You can use the following calculator to calculate the NAV of the fund you are researching.
Continuing with the earlier example, if you transferred $1,000 to the fund that had a 3% sales charge, you would be issued 97 shares of the fund ($1,000 - $30 sales charge = $970, ÷ $10 NAV per share = 97 shares).
From there, you can see that if the NAV rises (assets increase by a greater margin than any increase in liabilities), so does the NAV per share. So if the fund's NAV per share was to increase to say $12, this means you could sell your 97 shares back to the fund for $1,164 (97 x $12 NAV per share) -- leaving you with a gain of $194.00 ($1,164 - $970) -- less any deferred sales charges (back-end load) and annual operating costs.
Since it costs money to run a fund, all mutual funds charge an annual operating expense fee equal to a percentage (usually 1%-3%) of the value of your shares.
Some funds may also charge for sales and marketing (referred to as "12b-1" fees), management, and "other" expenses. The amount of these charges can be found in the prospectus that mutual fund companies are required to provide.
Of course, all of these fees will serve to lower your rate of return, so it's important to shop and compare the fees charged.
When and How to Buy Mutual Funds
Before investing in mutual funds, or any other type of risk-bearing investment, you should have 3-6 months of income saved up in an emergency fund and have no outstanding high-interest debt.
If you don't have a fully-funded emergency fund, I suggest you allocate all investment funds to creating that all important financial safety net.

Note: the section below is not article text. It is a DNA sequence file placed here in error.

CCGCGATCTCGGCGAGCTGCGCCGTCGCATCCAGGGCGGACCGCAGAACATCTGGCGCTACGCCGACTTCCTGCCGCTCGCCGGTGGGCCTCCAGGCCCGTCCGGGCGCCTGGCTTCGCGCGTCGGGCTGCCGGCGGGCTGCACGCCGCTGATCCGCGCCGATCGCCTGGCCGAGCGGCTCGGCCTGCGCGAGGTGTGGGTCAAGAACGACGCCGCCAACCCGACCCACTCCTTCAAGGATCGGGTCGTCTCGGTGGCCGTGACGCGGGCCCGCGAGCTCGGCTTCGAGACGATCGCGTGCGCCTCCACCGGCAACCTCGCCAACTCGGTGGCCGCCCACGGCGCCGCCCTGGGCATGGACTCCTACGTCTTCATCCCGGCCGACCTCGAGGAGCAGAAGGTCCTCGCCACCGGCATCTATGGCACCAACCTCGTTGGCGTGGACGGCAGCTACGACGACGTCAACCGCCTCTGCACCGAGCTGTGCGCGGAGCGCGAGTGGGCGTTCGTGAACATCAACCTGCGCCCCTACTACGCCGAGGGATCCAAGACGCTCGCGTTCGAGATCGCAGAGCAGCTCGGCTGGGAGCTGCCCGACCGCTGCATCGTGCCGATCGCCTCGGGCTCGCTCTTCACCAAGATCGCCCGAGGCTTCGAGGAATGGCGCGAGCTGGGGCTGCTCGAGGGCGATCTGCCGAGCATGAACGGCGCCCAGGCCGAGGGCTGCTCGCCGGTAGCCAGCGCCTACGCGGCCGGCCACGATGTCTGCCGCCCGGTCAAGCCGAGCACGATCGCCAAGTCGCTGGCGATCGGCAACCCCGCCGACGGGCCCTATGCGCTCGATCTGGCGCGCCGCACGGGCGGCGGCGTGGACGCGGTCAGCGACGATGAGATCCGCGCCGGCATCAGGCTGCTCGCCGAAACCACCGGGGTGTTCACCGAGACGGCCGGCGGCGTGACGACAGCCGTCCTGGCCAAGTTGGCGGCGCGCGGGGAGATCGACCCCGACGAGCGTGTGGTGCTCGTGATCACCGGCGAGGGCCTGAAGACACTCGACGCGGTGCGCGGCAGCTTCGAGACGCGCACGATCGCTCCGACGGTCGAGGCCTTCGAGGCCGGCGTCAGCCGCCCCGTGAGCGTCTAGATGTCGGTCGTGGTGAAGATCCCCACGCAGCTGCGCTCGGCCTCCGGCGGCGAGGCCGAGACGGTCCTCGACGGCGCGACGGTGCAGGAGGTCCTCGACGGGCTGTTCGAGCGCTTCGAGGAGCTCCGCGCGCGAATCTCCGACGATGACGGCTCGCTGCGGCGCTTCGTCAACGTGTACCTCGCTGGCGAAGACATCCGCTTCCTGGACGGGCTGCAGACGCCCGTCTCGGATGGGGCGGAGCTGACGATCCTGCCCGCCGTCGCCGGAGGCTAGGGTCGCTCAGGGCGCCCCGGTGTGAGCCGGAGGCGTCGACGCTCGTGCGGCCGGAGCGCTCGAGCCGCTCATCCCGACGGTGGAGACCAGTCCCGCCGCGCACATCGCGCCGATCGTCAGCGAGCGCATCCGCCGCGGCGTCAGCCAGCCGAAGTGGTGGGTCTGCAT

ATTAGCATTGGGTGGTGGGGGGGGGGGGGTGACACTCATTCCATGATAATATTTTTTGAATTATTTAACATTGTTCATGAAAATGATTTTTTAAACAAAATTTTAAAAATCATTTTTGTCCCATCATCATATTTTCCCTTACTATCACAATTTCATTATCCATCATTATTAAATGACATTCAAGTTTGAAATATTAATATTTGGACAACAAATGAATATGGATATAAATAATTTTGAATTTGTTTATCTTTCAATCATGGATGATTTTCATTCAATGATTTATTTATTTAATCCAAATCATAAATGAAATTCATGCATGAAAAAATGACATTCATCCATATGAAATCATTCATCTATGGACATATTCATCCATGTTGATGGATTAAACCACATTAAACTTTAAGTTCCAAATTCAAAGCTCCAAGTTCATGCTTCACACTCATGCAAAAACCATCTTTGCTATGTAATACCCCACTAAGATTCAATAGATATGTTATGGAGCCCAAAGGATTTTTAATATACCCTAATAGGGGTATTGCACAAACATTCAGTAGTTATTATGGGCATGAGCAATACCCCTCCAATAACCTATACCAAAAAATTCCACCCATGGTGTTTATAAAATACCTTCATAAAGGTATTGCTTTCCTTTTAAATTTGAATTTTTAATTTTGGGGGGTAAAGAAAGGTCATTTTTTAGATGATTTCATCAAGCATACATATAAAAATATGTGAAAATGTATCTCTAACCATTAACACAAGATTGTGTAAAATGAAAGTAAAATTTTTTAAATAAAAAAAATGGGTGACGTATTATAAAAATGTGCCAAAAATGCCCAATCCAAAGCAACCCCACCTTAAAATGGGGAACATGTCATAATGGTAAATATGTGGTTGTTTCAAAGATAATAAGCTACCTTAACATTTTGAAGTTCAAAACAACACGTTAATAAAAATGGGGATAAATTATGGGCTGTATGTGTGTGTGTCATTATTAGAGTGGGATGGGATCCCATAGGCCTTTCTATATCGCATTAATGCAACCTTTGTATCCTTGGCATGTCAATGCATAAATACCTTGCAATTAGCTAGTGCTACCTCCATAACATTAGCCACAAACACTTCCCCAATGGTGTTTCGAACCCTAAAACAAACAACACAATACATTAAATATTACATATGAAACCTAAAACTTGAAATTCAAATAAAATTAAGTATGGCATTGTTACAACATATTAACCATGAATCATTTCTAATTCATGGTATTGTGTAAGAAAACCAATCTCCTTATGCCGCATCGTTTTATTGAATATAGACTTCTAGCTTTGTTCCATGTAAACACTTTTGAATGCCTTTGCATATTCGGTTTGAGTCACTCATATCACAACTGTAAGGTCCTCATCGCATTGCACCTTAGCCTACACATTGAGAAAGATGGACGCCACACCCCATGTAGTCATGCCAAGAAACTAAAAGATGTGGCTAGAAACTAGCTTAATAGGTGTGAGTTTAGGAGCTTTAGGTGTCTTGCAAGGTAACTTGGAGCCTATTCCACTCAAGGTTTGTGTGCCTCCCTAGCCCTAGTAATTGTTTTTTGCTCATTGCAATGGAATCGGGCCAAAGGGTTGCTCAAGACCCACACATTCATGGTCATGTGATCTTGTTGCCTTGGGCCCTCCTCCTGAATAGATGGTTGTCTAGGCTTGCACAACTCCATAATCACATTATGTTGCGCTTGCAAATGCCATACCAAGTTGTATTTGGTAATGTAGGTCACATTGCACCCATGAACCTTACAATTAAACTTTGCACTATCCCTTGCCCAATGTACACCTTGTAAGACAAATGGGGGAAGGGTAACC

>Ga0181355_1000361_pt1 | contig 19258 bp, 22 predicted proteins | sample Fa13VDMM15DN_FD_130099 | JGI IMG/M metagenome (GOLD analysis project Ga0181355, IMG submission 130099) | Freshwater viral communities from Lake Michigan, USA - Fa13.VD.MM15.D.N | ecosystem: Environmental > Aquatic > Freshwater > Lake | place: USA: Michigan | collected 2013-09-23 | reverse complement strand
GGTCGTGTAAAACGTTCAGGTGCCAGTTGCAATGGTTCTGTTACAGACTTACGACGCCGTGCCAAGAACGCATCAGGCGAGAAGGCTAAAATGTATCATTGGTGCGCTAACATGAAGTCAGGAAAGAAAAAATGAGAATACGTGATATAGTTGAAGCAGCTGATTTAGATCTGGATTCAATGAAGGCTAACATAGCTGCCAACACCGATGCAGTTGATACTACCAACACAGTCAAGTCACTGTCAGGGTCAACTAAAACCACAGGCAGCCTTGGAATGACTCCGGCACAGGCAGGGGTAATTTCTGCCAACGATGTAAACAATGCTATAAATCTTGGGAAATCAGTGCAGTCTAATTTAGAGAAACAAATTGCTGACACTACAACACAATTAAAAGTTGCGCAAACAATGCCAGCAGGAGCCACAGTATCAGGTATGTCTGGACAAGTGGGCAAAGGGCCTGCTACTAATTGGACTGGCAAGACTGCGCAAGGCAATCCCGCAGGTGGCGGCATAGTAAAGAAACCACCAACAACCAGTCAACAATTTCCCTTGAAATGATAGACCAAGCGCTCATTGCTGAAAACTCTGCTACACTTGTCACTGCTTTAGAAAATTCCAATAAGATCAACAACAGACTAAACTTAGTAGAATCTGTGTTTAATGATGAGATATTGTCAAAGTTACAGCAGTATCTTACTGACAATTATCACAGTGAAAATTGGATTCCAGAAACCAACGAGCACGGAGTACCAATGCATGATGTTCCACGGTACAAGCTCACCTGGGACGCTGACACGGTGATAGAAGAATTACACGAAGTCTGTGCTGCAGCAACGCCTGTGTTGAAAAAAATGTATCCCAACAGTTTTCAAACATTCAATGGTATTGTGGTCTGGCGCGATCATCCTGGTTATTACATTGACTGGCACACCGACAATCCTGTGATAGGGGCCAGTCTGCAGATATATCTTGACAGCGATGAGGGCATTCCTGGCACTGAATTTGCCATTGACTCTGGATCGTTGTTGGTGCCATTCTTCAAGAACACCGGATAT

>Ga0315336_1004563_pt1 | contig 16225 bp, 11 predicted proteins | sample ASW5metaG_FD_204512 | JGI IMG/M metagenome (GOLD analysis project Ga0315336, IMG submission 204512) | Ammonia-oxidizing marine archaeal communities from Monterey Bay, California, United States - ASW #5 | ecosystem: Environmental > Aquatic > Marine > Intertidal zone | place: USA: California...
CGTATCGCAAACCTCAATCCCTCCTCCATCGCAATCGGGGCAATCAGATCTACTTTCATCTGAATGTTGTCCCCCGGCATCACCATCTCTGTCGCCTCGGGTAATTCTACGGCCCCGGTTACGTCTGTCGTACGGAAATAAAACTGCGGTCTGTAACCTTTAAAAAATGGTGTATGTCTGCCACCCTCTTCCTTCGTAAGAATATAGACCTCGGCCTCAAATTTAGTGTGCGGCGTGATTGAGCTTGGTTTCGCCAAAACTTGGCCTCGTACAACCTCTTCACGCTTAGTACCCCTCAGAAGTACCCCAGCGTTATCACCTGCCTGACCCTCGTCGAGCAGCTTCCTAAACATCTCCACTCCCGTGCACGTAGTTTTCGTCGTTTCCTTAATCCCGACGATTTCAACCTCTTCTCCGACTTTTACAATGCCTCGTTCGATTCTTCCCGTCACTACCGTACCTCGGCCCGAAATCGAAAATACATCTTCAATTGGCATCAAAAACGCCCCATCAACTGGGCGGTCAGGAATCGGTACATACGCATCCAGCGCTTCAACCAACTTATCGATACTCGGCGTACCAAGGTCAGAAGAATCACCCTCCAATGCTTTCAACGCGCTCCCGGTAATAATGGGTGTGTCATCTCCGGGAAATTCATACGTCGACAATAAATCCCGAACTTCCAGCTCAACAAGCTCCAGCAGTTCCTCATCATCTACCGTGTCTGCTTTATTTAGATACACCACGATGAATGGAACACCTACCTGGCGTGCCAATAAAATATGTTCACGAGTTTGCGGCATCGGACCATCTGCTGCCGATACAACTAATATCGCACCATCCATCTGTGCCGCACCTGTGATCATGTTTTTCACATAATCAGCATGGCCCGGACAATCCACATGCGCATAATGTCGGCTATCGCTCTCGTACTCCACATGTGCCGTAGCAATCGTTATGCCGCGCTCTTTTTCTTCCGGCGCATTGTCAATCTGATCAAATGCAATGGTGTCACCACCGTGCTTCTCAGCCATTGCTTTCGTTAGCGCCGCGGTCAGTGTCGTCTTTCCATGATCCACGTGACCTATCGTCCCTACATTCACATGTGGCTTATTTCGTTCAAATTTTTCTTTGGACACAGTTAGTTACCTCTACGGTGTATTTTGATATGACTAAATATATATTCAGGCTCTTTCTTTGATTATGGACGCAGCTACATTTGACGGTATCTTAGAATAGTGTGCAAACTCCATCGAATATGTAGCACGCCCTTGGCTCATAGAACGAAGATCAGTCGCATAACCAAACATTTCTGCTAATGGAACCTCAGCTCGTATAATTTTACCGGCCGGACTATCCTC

Or if you do have a fully-funded emergency fund, but you have unpaid high-interest debt, I suggest you invest in your debt before you consider purchasing risk-bearing mutual funds that can't match the safe, tax-free, high rate of returns you can achieve with accelerated debt payoff.
If you do have a fully-funded emergency fund and you have managed to pay off all of your high-interest debt, and you are ready to start investing in mutual funds, you have one of two primary ways of purchasing shares:
- You can buy mutual fund shares directly from a fund. These are typically referred to as "no-load" funds -- meaning there is no sales charge for purchasing the shares since they don't use a commissioned sales force to sell their shares. In this case, you will need to do your own research in choosing which fund to invest in.
- You can buy mutual fund shares through brokers, banks, financial planners, and insurance companies. These are typically referred to as "load" funds -- meaning there is a sales charge since they need to compensate those that are selling shares on their behalf. In this case, you can get recommendations from the seller as to which funds to buy. Just be aware that they may recommend funds based on how much commission they make. Also, be aware that you will need to earn a higher rate of return to offset the sales charges.
Best Place to Begin to Learn About Mutual Funds
You should now have a rough understanding of what mutual funds are, how they work, and when and how to buy them. For more in-depth study I suggest you begin by visiting the Securities and Exchange Commission's (SEC) section on Mutual Funds (opens in a new window).